Motive in Yale Slaying May Never Be Explained

NEW HAVEN — Prosecutors do not have to know a motive to win a conviction, but it does not hurt. It also helps the public make some sense of the senseless.

Still, Chief James M. Lewis of the New Haven police said in an interview on Friday that the authorities may never be able to establish why Annie M. Le, a Yale graduate student, was killed.

“We may never know the exact motive,” Chief Lewis said. “There is only one person who can tell us what the motive is, and that is the suspect.”

“He may never talk, and she cannot explain to us what occurred,” he added.

On Thursday, Raymond Clark III, a 24-year-old animal research technician, was arrested and charged with killing Ms. Le, 24, on Sept. 8. He did not enter a plea at his arraignment.

The body of Ms. Le, who had been strangled, was found hidden in a wall of a research lab on Sunday, the day she was to have married a graduate student from Columbia University.

Some co-workers have said Mr. Clark antagonized colleagues and research students he believed were cavalier about rodent-handling regulations, and one research team leader said he had complained to Mr. Clark’s supervisor. But Chief Lewis saidhe did not “have any knowledge” of complaints about Mr. Clark. He said any theories about a motive were “all speculation.”

“As more evidence is evaluated, something may pop up that points us in one direction or another. And who knows what may happen at trial?”

The chief said no more arrests were planned.

He has described the killing as “workplace violence,” and has said the suspect and victim were not romantically involved. One official familiar with the investigation said it did not appear that Ms. Le was sexually assaulted.

The university president, Richard C. Levin, said in a statement Thursday about Mr. Clark that “nothing in the history of his employment at the university gave an indication that his involvement in such a crime might be possible.”

Evan Cobb, a spokesman for the union that represents technicians at Yale, said the union was not aware of any complaints or disciplinary problems involving Mr. Clark.

Lawyers representing Mr. Clark did not return phone calls seeking comment Friday.

Mr. Clark came under suspicion partly because of scratches and bruises on his skin. Authorities said Mr. Clark’s DNA, which was obtained with a court order, matched DNA from the crime scene, but they did not elaborate.

The arrest warrant, said to include more than 1,000 pages, is being sealed for two weeks, and neither the police nor prosecutors have disclosed what is in it.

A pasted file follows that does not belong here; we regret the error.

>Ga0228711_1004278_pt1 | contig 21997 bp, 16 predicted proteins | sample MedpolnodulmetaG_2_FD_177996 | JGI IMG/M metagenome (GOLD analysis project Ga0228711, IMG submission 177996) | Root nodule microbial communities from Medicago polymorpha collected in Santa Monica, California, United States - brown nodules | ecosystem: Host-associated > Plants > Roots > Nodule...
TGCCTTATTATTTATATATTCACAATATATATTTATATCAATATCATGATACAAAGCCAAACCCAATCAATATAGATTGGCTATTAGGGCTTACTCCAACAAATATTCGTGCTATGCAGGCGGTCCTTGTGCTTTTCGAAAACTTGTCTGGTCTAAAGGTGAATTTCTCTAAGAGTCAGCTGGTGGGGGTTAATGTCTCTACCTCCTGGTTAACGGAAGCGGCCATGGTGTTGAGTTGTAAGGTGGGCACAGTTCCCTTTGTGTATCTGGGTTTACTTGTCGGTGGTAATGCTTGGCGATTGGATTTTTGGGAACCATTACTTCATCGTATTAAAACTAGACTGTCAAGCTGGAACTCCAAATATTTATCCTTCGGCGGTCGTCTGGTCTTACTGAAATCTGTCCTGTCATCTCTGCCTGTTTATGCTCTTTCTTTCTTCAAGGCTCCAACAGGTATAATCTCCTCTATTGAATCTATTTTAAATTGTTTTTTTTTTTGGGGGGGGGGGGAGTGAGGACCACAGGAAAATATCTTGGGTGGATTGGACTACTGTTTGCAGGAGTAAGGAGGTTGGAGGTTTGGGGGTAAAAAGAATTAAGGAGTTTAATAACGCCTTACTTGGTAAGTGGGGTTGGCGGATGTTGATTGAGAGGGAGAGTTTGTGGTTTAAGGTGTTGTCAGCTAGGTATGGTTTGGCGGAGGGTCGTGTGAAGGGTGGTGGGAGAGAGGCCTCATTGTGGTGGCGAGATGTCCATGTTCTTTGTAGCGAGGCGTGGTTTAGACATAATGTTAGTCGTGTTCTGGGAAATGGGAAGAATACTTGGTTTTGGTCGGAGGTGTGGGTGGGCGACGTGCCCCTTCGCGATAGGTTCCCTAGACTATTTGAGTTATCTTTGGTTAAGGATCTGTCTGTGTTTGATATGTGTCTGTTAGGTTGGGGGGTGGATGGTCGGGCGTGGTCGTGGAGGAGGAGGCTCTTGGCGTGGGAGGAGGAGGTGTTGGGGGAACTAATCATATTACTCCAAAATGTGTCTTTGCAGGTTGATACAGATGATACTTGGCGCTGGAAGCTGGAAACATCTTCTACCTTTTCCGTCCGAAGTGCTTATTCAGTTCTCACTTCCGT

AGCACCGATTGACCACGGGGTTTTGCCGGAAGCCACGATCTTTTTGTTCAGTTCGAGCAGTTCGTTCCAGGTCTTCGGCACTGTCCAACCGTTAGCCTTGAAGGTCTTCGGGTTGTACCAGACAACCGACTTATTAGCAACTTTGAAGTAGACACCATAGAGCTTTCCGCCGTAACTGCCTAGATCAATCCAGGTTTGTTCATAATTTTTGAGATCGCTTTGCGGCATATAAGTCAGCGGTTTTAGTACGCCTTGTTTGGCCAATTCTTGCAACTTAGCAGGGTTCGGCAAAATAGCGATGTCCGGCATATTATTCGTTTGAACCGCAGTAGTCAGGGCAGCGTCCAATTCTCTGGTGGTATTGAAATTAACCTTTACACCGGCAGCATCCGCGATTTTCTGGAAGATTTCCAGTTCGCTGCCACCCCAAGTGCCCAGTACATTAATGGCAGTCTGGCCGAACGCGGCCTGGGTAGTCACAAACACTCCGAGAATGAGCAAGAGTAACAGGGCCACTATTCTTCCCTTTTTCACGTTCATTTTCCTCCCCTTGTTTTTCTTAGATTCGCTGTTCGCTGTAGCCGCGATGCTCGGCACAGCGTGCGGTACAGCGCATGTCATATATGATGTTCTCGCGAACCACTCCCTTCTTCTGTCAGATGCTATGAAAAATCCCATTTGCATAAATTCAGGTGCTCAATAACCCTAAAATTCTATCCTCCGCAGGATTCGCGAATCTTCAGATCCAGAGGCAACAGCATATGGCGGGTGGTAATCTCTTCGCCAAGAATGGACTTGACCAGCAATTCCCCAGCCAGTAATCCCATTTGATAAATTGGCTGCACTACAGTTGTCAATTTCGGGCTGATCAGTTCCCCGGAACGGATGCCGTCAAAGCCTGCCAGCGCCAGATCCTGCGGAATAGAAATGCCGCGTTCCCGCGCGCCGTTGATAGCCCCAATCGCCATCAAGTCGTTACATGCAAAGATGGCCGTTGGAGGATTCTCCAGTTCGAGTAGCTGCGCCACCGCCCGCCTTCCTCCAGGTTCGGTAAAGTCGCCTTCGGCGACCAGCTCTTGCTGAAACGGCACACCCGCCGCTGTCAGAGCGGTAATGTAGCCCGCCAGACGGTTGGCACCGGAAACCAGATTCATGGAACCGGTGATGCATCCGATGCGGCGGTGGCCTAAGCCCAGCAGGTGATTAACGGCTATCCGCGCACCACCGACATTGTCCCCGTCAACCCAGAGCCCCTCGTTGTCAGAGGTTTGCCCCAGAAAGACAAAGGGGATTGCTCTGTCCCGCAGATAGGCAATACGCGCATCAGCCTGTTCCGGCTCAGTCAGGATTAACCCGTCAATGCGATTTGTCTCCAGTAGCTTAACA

Chief Lewis talked Friday about how investigators were helped by the conditions at the crime scene, the basement of a state-of-the art research building opened two years ago.

“It is a secured building, a limited number of people have access to it, and there is technology involved,” the chief said. “You just have more information here than you would in a street crime.”

He was referring to an extensive network of security cameras around the building and computerized records of card swipes that show not only who entered the building, but also who entered individual rooms.

Chief Lewis added that it could take authorities weeks to process all the evidence that investigators have collected: about 300 pieces so far, including body fluid, hair, blood, clothing and computers. “We took a lot of things out of his apartment,” he said.

He said that investigators were able to make an arrest in a matter of days after Ms. Le’s body was found in part because the F.B.I. was involved from the time she was reported missing and because only a modest number of people had access to the area.

In the days before Mr. Clark’s arrest, the chief turned to another resource, his own narcotics unit, which had much experience in surveillance of suspects. Roughly half a dozen narcotics detectives followed him for days.

Still, there were unique problems, said John Danaher III, the Connecticut commissioner of public safety.

“In the normal course of things, if there were an event like this, you say, ‘O.K., everybody out,’ ” said Mr. Danaher, who oversees the State Police, which also aided the investigation. “You seal off the site and then let people back in after. It was not possible here. There were extremely important and valuable experiments that would have been destroyed.”

“These experiments have not just financial value, but also enormous scientific value that many people with medical issues are depending on,” he said.

The biggest break in the case came from a German shepherd named Max handled by State Trooper Nick Leary, according to a law enforcement official.

Max, who is trained in body recognition, was first sent to search through mounds of garbage that had been sent out for incineration from the lab. On Sunday he was taken to the basement of the lab building, where he picked up Ms. Le’s scent.

Alison Leigh Cowan contributed reporting from Stamford, Conn., and Javier C. Hernandez from New York City.

No comments: